Skip to main content

Blogging live again!

I am returning to Google's blogger after a long hiatus. Initially, I plan to discuss a new project I have been working on -- a collection agent to gather data from several key SQL Server Dynamic Management views (DMVs) and transform that data into Windows performance counters. In a series of blog posts, I will try and make the case that generating Windows performance counters from several of these DMVs is a useful thing to do. I believe the project has the potential to help DBAs address issues in physical database design that play a pivotal role in application performance, issues that are too often ignored or, unfortunately, treated in a less than rigorous manner. I am looking to engage with other database performance professionals who have experience in this area.

Over the past several years, I have not been posting here, but instead to a WordPress web site named http://computerperformancebydesign.com/ that I own. There is a lot to like about WordPress, including superior composition tools. Unfortunately, Google's web crawler seldom gets around to that web site, so I don't see enough Readers there. As I am writing this series of posts on SQL Server performance, I will also pull some of the older material I have published on the other site.

Comments

Popular posts from this blog

“There’s a lot more to running a starship than answering a lot of fool questions.”

Continuing a series of blog posts on “expert” computer Performance rules, I am reminded of something Captain James T. Kirk, commander of the starship Enterprise, once said in an old Star Trek episode: “There’s a lot more to running a starship than answering a lot of fool questions.” Star Trek, The Original Series. Episode: The Deadly Years. Season 2, Episode 12. See http://tos.trekcore.com/episodes/season2/2x12/captioninglog.txt. For some reason, the idea that the rote application of some set of rules derived by a domain “expert” can suffice in computer performance analysis has great sway. At the risk of beating a dead horse, I want to highlight another example of a performance Rule you are likely to face, and, in the process, discuss why there is a whole lot more to applying it than might be obvious at first glance. There happens to be a lot more to computer performance analysis than the rote evaluation of some set of well-formed performance rules. It ought to be apparent by now that I …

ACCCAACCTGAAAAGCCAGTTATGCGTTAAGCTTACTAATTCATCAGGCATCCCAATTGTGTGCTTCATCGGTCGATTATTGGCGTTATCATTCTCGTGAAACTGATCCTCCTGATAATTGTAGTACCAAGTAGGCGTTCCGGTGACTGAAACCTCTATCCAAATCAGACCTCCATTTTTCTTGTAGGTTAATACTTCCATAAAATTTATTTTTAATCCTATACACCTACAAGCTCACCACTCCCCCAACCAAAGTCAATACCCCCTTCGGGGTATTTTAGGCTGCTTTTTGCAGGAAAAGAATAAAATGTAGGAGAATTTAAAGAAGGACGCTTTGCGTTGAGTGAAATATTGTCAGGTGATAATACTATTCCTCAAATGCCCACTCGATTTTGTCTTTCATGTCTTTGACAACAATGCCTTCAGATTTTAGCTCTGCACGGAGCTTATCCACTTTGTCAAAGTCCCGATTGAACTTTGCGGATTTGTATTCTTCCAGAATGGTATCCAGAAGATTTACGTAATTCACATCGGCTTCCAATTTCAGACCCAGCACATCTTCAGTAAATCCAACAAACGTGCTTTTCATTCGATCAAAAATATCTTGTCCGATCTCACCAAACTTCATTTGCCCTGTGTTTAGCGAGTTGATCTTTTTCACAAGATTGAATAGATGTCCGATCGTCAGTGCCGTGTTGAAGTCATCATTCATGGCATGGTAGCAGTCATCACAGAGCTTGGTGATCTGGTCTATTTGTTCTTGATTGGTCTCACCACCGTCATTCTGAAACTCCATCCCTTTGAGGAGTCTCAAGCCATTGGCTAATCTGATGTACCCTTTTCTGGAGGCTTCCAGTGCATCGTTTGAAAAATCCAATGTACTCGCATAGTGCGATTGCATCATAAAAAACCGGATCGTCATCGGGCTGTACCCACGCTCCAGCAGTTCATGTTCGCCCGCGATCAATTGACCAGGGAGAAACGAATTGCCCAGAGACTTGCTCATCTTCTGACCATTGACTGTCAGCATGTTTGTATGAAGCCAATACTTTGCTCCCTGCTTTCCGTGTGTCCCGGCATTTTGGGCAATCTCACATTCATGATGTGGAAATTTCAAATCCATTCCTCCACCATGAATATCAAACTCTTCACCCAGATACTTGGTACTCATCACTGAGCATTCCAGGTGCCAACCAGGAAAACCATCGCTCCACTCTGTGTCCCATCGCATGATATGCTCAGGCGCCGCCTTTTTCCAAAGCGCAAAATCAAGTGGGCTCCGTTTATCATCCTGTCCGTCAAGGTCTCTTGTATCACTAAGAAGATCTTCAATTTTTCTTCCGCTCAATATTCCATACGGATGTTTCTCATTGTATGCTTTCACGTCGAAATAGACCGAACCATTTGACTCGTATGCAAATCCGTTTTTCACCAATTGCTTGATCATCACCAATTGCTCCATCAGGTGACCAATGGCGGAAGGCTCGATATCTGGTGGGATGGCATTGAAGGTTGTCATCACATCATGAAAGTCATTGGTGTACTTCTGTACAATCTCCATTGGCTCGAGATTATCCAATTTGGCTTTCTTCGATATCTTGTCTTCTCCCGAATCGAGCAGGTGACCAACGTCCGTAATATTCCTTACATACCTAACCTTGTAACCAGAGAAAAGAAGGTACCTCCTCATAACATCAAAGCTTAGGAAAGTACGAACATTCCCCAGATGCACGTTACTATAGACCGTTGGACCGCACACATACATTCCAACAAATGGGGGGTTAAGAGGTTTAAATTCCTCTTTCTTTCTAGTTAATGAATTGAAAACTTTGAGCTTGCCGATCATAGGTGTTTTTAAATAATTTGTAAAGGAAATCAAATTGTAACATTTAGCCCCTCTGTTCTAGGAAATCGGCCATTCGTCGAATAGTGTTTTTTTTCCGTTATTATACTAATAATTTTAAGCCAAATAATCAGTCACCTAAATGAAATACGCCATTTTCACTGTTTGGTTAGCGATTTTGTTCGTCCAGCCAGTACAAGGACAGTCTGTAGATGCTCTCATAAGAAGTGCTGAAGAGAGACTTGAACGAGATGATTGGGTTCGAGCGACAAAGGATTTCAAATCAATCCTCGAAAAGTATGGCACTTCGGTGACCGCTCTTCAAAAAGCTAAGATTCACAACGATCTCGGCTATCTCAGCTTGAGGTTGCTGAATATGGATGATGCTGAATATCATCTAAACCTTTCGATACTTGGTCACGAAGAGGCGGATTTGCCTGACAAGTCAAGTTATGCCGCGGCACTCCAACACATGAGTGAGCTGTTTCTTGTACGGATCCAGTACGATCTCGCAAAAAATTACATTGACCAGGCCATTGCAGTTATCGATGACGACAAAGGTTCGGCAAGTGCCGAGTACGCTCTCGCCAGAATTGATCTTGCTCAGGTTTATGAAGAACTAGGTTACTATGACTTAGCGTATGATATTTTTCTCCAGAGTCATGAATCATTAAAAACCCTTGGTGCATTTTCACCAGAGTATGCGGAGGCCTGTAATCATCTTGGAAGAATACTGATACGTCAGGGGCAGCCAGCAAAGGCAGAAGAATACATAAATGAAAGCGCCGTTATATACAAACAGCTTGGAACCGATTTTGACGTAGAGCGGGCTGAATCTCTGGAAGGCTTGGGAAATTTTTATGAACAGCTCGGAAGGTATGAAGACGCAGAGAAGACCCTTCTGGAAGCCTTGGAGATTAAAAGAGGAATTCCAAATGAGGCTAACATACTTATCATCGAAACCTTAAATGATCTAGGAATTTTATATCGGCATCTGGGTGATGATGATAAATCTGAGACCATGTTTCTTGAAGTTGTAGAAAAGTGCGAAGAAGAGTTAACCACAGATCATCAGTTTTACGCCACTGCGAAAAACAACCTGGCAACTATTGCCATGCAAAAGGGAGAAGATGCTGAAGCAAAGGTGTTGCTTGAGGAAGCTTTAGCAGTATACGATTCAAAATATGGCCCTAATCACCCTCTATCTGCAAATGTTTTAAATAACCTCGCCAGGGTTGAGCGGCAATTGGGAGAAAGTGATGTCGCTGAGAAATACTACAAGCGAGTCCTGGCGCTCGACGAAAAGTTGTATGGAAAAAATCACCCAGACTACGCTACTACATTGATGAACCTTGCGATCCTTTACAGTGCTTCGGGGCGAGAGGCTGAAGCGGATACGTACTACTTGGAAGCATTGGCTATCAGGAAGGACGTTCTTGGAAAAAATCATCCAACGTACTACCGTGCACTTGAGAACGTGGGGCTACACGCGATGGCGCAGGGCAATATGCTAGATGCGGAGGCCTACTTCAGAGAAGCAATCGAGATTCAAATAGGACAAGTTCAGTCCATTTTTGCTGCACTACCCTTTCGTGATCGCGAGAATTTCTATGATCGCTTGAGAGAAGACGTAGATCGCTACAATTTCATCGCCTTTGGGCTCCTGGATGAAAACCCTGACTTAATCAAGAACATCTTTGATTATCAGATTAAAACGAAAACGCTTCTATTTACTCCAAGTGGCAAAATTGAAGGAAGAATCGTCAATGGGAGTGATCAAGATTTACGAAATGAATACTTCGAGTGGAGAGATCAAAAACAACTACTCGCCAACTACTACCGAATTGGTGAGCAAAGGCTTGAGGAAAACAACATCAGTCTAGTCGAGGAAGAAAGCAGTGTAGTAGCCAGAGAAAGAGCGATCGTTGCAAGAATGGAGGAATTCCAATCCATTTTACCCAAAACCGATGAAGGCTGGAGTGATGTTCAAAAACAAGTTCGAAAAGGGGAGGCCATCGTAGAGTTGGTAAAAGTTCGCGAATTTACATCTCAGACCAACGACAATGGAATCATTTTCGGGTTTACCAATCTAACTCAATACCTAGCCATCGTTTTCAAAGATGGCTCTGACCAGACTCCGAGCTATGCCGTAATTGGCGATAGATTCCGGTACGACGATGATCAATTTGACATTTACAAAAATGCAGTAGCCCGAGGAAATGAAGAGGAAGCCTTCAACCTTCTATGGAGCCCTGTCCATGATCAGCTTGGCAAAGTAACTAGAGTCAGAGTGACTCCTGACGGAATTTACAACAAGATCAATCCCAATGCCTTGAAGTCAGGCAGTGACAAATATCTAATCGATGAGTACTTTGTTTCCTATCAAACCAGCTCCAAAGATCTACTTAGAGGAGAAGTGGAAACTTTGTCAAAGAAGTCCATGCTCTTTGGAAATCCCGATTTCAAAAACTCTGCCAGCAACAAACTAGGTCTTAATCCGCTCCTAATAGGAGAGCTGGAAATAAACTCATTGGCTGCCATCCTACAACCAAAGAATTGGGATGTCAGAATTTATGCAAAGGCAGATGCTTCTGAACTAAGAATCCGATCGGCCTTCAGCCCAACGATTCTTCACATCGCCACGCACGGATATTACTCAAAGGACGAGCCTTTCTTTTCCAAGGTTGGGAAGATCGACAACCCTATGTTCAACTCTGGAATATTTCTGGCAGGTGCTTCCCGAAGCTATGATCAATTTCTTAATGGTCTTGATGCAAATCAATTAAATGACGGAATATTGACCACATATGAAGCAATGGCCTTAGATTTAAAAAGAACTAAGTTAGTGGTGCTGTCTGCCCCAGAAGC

How Windows performance counters are affected by running under VMware ESX

This post is a prequel to a recent one on correcting the Process(*)\% Processor Time counters on a Windows guest machine.

To assess the overall impact of the VMware virtualization environment on the accuracy of the performance measurements available for Windows guest machines, it is necessary to first understand how VMware affects the clocks and timers that are available on the guest machine. Basically, VMware virtualizes all calls made from the guest OS to hardware-based clock and timer services on the VMware Host. A VMware white paper entitled “Timekeeping in VMware Virtual Machines” contains an extended discussion of the clock and timer distortions that occur in Windows guest machines when there are virtual machine scheduling delays. These clock and timer services distortions, in turn, cause distortion among a considerably large set of Windows performance counters, depending on the specific type of performance counter. (The different types of performance counters are described here

Virtual memory management in VMware: memory ballooning

This is a continuation of a series of blog posts on VMware memory management. The previous post in the series is here.


Ballooning
Ballooning is a complicated topic, so bear with me if this post is much longer than the previous ones in this series.

As described earlier, VMware installs a balloon driver inside the guest OS and signals the driver to begin to “inflate” when it begins to encounter contention for machine memory, defined as the amount of free machine memory available for new guest machine allocation requests dropping below 6%. In the benchmark example I am discussing here, the Memory Usage counter rose to 98% allocation levels and remained there for duration of the test while all four virtual guest machines were active.

Figure 7, which shows the guest machine Memory Granted counter for each guest, with an overlay showing the value of the Memory State counter reported at the end of each one-minute measurement interval, should help to clarify the state of VMware memory-managemen…